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Movie review: ‘Colossal’ pairs rage, humor for psychological thriller

April 27, 2017 GMT

We all have moments in life in which we feel like a monster who could destroy everything in sight.

Moments when our emotions are heightened, and that moment is all about our bruised feelings, and we are capable of acting out and causing damage to ourselves, as well as others.

Sometimes that acting out can be as simple as hurting someone by saying something you can’t take back. In the new movie “Colossal,” it can be as complex as Godzilla attacking a major city.

That high concept resonates in this fantasy-meets-black comedy gem, an art-house curiosity about personal failings, redemption and giant monsters that seems destined for cult status.

Anne Hathaway is the star and a producer of this wonderfully quirky picture by Spanish writer-director Nacho Vigalondo, who has shown some horror-film skills in the past and has now found a way to marry them to the human condition.

Playing Gloria, a young woman who makes bad decisions and can’t stay employed, thanks largely to her abuses (alcohol is her drug of choice), Hathaway reminds of her character in “Rachel Getting Married” that gained her an Oscar nomination, and so does her effort.

Gloria is a complete mess as her New York boyfriend (Dan Stevens) kicks her out of their apartment, and she must return to her small hometown, living in her parents’ empty house.

She’s broke, alone and a sad-sack case of misery and humorous setbacks. Her load is lightened somewhat when she runs into an old classmate (Jason Sudeikis) who offers her a helping hand, as well as a job.

Gloria could use a friend, so that’s good. But she’ll be working in his bar — not good.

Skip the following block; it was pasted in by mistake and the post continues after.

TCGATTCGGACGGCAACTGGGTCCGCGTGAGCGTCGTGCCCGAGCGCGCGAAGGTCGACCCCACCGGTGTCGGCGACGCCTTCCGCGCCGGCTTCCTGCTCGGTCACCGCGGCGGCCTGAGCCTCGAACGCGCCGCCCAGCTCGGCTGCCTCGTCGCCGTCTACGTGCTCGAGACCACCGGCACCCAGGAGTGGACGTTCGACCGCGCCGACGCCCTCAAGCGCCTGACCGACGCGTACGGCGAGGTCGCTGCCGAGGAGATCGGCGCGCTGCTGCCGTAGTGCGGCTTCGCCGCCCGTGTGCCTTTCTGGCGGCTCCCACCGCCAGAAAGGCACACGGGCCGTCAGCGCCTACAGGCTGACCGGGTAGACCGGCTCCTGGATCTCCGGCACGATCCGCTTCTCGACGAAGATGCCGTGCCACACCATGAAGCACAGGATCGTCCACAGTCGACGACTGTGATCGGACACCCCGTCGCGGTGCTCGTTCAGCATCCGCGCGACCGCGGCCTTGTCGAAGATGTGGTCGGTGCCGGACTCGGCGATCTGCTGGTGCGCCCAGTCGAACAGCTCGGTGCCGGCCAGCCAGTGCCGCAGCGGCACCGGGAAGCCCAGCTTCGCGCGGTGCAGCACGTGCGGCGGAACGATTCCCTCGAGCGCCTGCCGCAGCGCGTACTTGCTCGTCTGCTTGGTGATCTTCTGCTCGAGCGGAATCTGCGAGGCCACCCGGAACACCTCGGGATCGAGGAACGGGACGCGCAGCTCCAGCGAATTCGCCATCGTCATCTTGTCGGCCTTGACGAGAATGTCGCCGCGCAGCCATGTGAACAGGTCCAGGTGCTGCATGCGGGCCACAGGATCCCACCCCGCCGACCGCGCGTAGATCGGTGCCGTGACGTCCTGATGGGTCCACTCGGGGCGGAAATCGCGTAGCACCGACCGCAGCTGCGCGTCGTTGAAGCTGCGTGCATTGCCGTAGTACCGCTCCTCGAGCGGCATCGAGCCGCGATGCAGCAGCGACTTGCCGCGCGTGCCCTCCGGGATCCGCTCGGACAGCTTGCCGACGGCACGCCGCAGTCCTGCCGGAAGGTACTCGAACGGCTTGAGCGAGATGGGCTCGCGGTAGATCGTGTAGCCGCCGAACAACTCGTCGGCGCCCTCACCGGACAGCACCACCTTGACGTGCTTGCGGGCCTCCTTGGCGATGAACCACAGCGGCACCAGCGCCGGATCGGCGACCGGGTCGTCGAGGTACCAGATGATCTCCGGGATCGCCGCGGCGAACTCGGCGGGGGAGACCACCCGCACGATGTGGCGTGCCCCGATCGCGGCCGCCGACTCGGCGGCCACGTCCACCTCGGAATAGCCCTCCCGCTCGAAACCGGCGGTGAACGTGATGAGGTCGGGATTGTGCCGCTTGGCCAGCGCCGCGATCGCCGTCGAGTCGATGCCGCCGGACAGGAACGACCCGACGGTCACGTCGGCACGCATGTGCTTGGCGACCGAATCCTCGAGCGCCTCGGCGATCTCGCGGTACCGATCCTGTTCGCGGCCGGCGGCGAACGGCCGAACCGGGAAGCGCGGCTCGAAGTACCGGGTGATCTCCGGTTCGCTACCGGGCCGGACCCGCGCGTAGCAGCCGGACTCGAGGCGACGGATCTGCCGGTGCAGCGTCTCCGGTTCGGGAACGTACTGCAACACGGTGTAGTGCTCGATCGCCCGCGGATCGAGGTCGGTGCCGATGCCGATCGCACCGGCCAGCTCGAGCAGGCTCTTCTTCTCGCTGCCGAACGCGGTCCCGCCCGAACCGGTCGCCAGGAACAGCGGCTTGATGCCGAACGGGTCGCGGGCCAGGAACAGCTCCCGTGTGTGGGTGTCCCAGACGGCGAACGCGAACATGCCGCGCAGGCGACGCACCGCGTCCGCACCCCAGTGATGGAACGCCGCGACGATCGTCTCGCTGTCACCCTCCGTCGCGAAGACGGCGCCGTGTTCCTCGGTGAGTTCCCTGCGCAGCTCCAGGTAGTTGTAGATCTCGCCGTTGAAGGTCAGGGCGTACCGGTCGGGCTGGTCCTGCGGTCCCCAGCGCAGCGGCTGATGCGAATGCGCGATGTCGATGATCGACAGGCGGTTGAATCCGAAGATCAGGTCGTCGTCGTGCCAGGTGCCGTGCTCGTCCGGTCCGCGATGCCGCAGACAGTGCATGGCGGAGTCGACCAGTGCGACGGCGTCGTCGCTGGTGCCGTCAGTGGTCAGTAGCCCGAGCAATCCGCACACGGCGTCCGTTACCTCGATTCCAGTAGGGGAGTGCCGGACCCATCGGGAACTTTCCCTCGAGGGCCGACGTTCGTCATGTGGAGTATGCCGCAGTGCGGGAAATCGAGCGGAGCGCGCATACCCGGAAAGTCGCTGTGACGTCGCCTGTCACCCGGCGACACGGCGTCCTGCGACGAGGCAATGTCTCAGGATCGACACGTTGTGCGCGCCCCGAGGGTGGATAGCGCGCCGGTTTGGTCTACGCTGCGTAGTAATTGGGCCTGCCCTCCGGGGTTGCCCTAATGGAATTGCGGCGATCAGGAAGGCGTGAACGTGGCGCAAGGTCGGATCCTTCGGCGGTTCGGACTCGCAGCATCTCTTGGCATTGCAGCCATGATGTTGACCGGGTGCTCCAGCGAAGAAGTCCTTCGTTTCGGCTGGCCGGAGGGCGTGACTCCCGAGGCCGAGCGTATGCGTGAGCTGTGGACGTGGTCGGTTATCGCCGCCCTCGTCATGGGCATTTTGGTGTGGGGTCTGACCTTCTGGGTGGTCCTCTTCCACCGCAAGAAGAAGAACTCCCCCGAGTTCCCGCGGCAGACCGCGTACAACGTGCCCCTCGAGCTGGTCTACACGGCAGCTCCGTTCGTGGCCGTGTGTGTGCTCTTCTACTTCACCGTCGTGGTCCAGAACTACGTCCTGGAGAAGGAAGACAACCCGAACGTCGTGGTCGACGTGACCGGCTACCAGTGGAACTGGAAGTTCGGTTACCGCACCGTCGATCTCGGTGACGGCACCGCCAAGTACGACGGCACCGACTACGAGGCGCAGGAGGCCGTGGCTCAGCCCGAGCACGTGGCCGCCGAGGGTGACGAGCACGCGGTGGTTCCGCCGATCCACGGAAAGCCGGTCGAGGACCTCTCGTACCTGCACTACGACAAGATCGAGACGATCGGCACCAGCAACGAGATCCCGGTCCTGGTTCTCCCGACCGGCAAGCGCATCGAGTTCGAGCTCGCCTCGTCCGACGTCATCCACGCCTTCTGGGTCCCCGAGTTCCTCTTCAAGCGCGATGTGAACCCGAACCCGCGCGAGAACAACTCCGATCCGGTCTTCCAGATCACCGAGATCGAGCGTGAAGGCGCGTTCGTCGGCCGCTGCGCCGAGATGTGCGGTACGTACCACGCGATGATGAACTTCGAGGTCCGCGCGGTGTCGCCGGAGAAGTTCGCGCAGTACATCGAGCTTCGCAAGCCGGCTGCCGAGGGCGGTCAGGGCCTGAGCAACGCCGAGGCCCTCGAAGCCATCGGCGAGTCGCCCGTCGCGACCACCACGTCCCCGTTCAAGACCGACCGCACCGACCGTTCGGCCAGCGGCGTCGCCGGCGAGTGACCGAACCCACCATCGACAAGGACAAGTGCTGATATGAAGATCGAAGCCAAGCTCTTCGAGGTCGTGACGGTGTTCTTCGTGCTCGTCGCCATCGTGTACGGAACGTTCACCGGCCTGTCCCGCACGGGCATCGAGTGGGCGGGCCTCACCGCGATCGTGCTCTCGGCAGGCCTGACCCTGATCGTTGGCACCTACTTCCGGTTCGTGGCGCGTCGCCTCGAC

Oscar (Sudeikis) runs the place and stays after-hours with his drinking buddies, played by Austin Stowell (“Bridge of Spies”) and Tulsa’s Tim Blake Nelson, who is a funny, frustrated mess of a lush himself.

This set-up may sound like a “you can’t go home again” traditional dysfunction drama ... but then a skyscraper-sized creature attacks Seoul, South Korea.

Then Gloria comes to realize that she is controlling the actions of this Godzilla-like monster from half-a-world away.

This is wild and weird stuff, and yet the filmmaker and his cast are all-in on the concept for this psychological fantasy, from Nelson’s exceptional turn as a pitiful man of many foibles to the pitch-black comedy that perfectly fits these lonely people’s lives.

There are laughs even when the theme is rage and personal disappointment, and there is respect for the fact that no one here is asking for sympathy.

Even when the monster is crushing downtown buildings and Seoul residents perish in the destruction caused by Gloria’s actions, there is a humor that keeps you smiling.

Even when the characters journey to some pretty dark places, all while performing a kind of absurdist deconstruction of Godzilla-type movies.

That’s impressive, and so is “Colossal” in its imaginative way.

Without giving too much away, let’s just say that Gloria finds monsters come in all shapes and sizes, which she finds while tripping all over herself to some cathartic truth that feels well-earned.

We’ve all known people like Gloria, and we’ve rooted for them to defeat the monster inside them, which doesn’t always happen in real life.

Now we know how “Colossal” taking your life back can feel.